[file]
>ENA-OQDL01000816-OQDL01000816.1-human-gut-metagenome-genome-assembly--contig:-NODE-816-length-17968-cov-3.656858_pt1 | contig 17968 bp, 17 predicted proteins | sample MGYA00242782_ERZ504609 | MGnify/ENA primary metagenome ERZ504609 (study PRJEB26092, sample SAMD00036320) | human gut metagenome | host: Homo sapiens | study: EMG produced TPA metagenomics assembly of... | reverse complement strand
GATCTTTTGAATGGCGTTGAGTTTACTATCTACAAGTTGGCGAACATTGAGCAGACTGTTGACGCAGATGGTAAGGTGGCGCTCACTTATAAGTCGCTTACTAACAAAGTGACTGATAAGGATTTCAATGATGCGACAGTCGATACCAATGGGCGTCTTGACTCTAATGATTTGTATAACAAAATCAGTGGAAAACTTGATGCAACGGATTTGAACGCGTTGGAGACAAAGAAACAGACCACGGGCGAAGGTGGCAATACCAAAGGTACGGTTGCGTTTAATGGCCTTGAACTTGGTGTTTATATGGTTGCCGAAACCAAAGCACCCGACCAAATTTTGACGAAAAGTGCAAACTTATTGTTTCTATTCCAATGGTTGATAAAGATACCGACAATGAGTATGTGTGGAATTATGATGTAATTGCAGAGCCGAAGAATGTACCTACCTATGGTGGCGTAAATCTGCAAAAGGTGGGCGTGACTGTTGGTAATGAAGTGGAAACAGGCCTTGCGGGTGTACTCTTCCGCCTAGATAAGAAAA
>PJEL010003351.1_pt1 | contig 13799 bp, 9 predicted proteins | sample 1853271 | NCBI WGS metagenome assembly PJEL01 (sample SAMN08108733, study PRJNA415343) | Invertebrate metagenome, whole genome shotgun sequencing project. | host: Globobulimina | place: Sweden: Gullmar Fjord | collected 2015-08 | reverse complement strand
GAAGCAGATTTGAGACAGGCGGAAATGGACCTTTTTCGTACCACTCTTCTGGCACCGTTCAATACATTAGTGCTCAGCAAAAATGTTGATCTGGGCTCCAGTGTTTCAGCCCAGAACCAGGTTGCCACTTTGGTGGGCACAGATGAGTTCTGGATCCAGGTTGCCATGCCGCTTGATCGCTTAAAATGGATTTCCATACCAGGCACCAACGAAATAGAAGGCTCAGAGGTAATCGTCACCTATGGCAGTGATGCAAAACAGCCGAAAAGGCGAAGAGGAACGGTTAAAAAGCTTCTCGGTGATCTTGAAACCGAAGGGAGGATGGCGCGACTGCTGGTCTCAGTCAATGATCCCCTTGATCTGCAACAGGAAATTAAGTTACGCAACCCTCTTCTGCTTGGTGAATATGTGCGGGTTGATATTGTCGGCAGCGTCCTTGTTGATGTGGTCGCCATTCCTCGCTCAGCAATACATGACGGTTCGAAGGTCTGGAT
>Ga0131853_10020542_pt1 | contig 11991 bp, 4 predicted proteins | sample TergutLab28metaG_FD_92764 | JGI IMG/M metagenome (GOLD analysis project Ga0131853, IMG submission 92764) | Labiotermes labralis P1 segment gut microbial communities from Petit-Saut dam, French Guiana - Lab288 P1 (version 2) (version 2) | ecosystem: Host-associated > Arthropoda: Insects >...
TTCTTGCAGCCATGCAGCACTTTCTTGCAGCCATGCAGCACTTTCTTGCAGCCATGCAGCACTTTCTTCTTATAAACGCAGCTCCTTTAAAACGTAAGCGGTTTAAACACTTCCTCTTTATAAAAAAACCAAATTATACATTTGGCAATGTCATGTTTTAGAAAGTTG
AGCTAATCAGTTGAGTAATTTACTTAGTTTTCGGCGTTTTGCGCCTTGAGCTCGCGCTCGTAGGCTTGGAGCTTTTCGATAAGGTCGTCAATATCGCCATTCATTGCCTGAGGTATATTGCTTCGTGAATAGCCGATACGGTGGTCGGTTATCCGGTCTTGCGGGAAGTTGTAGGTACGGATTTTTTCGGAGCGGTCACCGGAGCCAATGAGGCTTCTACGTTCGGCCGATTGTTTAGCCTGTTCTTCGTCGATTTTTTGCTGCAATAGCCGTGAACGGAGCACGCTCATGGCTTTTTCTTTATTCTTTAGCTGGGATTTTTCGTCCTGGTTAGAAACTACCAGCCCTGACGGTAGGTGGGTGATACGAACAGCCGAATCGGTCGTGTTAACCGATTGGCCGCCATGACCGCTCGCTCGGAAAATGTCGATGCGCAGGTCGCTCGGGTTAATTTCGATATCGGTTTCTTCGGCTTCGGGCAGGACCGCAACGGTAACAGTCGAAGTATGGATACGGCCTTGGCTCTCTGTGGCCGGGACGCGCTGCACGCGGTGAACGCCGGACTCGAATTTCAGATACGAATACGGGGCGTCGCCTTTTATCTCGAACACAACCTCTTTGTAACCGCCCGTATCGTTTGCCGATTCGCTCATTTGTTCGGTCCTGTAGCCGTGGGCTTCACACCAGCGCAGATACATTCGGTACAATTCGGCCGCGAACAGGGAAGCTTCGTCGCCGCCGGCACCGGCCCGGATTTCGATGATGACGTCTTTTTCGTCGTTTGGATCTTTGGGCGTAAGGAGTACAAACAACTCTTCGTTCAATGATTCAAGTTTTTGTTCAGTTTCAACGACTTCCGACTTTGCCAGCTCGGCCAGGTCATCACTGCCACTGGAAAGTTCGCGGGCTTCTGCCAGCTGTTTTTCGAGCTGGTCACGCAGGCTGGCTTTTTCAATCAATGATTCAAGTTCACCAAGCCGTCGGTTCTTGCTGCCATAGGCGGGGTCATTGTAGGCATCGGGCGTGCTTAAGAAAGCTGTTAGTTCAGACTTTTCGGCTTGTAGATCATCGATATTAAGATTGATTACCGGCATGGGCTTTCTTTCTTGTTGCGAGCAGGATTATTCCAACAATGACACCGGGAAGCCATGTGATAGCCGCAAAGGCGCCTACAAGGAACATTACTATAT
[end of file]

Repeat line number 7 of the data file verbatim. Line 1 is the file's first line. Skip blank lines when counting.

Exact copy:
AGCTAATCAGTTGAGTAATTTACTTAGTTTTCGGCGTTTTGCGCCTTGAGCTCGCGCTCGTAGGCTTGGAGCTTTTCGATAAGGTCGTCAATATCGCCATTCATTGCCTGAGGTATATTGCTTCGTGAATAGCCGATACGGTGGTCGGTTATCCGGTCTTGCGGGAAGTTGTAGGTACGGATTTTTTCGGAGCGGTCACCGGAGCCAATGAGGCTTCTACGTTCGGCCGATTGTTTAGCCTGTTCTTCGTCGATTTTTTGCTGCAATAGCCGTGAACGGAGCACGCTCATGGCTTTTTCTTTATTCTTTAGCTGGGATTTTTCGTCCTGGTTAGAAACTACCAGCCCTGACGGTAGGTGGGTGATACGAACAGCCGAATCGGTCGTGTTAACCGATTGGCCGCCATGACCGCTCGCTCGGAAAATGTCGATGCGCAGGTCGCTCGGGTTAATTTCGATATCGGTTTCTTCGGCTTCGGGCAGGACCGCAACGGTAACAGTCGAAGTATGGATACGGCCTTGGCTCTCTGTGGCCGGGACGCGCTGCACGCGGTGAACGCCGGACTCGAATTTCAGATACGAATACGGGGCGTCGCCTTTTATCTCGAACACAACCTCTTTGTAACCGCCCGTATCGTTTGCCGATTCGCTCATTTGTTCGGTCCTGTAGCCGTGGGCTTCACACCAGCGCAGATACATTCGGTACAATTCGGCCGCGAACAGGGAAGCTTCGTCGCCGCCGGCACCGGCCCGGATTTCGATGATGACGTCTTTTTCGTCGTTTGGATCTTTGGGCGTAAGGAGTACAAACAACTCTTCGTTCAATGATTCAAGTTTTTGTTCAGTTTCAACGACTTCCGACTTTGCCAGCTCGGCCAGGTCATCACTGCCACTGGAAAGTTCGCGGGCTTCTGCCAGCTGTTTTTCGAGCTGGTCACGCAGGCTGGCTTTTTCAATCAATGATTCAAGTTCACCAAGCCGTCGGTTCTTGCTGCCATAGGCGGGGTCATTGTAGGCATCGGGCGTGCTTAAGAAAGCTGTTAGTTCAGACTTTTCGGCTTGTAGATCATCGATATTAAGATTGATTACCGGCATGGGCTTTCTTTCTTGTTGCGAGCAGGATTATTCCAACAATGACACCGGGAAGCCATGTGATAGCCGCAAAGGCGCCTACAAGGAACATTACTATAT